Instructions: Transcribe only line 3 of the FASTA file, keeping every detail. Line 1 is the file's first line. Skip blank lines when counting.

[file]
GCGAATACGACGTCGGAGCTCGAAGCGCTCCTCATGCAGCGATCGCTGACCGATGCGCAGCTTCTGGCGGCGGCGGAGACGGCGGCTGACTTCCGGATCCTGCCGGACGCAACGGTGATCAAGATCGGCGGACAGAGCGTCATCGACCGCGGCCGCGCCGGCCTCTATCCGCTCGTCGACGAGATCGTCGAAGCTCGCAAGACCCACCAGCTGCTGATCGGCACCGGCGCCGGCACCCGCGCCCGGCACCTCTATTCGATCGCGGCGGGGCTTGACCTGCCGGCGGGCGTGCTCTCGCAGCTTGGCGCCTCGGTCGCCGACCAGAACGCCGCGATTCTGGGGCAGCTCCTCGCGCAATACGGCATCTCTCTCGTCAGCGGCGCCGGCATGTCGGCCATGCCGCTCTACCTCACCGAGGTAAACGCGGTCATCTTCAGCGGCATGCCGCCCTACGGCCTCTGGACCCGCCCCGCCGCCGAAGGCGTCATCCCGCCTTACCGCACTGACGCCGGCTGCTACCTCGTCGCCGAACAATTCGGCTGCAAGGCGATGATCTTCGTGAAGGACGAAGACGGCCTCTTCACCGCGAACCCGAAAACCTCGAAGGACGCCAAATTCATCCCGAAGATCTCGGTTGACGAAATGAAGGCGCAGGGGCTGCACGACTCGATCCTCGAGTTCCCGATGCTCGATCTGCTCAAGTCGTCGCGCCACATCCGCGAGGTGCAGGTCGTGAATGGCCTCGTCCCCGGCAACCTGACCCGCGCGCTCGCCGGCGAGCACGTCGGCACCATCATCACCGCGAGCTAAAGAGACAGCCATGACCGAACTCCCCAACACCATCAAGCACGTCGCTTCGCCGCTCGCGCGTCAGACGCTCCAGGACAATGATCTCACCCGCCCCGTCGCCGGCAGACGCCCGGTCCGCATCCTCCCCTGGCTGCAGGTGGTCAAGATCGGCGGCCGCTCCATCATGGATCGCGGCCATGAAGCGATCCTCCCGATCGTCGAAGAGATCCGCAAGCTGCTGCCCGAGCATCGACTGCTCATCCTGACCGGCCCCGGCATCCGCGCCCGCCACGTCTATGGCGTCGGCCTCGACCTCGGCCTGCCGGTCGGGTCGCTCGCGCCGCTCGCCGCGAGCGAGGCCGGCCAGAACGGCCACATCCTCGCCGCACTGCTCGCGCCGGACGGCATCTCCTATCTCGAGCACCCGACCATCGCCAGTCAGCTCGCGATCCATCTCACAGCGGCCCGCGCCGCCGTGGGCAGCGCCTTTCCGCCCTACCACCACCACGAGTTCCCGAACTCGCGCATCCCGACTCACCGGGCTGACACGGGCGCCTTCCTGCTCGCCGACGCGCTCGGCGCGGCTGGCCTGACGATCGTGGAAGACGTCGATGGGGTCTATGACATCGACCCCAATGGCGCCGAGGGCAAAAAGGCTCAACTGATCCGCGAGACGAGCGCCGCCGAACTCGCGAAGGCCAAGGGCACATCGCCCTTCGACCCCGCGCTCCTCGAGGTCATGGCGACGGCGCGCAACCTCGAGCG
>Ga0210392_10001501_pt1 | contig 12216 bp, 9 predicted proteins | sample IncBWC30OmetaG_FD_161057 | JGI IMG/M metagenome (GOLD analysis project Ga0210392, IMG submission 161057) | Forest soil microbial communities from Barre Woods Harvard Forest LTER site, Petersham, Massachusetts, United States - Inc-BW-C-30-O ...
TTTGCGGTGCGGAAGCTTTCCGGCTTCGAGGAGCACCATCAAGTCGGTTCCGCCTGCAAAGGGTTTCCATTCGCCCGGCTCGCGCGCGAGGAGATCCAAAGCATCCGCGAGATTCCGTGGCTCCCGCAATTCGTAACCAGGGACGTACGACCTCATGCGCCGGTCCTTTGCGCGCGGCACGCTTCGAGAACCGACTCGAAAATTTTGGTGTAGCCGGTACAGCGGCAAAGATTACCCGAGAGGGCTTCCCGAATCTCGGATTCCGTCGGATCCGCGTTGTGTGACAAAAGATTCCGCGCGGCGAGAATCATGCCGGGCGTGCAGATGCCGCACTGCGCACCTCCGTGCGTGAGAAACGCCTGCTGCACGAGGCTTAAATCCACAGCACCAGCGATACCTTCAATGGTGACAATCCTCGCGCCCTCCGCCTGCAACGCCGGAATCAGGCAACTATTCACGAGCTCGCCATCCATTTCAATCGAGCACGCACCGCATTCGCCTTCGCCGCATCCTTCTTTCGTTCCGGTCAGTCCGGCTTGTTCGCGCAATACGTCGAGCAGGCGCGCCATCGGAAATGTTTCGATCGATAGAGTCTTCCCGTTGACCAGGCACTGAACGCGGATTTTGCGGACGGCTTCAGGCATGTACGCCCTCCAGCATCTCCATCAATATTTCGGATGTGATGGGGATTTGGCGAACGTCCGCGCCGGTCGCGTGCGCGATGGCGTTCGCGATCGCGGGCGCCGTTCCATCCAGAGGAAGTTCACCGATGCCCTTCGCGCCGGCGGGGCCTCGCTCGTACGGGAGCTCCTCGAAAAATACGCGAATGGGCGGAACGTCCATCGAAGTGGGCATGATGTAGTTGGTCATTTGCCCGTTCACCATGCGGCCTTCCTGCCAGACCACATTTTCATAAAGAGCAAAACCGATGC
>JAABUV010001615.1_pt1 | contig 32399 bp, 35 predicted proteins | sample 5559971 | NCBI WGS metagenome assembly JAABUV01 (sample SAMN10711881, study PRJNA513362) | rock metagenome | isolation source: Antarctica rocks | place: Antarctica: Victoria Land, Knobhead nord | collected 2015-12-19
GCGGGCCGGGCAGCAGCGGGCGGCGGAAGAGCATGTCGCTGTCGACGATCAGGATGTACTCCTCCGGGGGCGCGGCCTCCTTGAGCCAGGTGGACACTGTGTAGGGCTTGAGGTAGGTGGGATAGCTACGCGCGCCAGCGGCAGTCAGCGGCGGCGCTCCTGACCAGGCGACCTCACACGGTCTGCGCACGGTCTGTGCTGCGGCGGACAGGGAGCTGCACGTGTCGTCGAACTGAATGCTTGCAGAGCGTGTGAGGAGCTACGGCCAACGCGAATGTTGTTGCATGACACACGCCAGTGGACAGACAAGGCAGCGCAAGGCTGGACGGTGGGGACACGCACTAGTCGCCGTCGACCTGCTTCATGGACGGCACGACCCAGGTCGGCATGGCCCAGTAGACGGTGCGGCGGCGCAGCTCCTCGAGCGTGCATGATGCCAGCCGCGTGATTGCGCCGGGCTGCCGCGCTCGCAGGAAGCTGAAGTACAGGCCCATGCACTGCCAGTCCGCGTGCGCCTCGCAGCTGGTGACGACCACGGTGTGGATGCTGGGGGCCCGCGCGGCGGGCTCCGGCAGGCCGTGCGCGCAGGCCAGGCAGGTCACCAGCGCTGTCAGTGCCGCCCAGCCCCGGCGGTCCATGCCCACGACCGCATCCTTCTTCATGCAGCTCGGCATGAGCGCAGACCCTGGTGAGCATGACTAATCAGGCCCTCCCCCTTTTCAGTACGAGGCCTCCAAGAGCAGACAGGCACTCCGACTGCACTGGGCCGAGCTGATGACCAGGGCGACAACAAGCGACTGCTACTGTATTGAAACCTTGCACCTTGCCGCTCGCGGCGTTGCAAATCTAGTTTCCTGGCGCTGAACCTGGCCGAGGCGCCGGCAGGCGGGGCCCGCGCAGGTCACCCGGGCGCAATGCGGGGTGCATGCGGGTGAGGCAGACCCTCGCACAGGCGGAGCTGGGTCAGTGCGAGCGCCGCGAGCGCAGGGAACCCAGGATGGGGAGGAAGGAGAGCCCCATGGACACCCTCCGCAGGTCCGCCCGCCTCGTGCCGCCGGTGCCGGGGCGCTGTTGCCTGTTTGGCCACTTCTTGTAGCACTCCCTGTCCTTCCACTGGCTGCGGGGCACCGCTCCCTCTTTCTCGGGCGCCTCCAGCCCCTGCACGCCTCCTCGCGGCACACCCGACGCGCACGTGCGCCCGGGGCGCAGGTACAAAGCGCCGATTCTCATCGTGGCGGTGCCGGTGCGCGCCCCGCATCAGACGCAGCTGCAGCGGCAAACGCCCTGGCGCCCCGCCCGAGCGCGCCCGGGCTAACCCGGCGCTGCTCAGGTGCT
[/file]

TTTGCGGTGCGGAAGCTTTCCGGCTTCGAGGAGCACCATCAAGTCGGTTCCGCCTGCAAAGGGTTTCCATTCGCCCGGCTCGCGCGCGAGGAGATCCAAAGCATCCGCGAGATTCCGTGGCTCCCGCAATTCGTAACCAGGGACGTACGACCTCATGCGCCGGTCCTTTGCGCGCGGCACGCTTCGAGAACCGACTCGAAAATTTTGGTGTAGCCGGTACAGCGGCAAAGATTACCCGAGAGGGCTTCCCGAATCTCGGATTCCGTCGGATCCGCGTTGTGTGACAAAAGATTCCGCGCGGCGAGAATCATGCCGGGCGTGCAGATGCCGCACTGCGCACCTCCGTGCGTGAGAAACGCCTGCTGCACGAGGCTTAAATCCACAGCACCAGCGATACCTTCAATGGTGACAATCCTCGCGCCCTCCGCCTGCAACGCCGGAATCAGGCAACTATTCACGAGCTCGCCATCCATTTCAATCGAGCACGCACCGCATTCGCCTTCGCCGCATCCTTCTTTCGTTCCGGTCAGTCCGGCTTGTTCGCGCAATACGTCGAGCAGGCGCGCCATCGGAAATGTTTCGATCGATAGAGTCTTCCCGTTGACCAGGCACTGAACGCGGATTTTGCGGACGGCTTCAGGCATGTACGCCCTCCAGCATCTCCATCAATATTTCGGATGTGATGGGGATTTGGCGAACGTCCGCGCCGGTCGCGTGCGCGATGGCGTTCGCGATCGCGGGCGCCGTTCCATCCAGAGGAAGTTCACCGATGCCCTTCGCGCCGGCGGGGCCTCGCTCGTACGGGAGCTCCTCGAAAAATACGCGAATGGGCGGAACGTCCATCGAAGTGGGCATGATGTAGTTGGTCATTTGCCCGTTCACCATGCGGCCTTCCTGCCAGACCACATTTTCATAAAGAGCAAAACCGATGC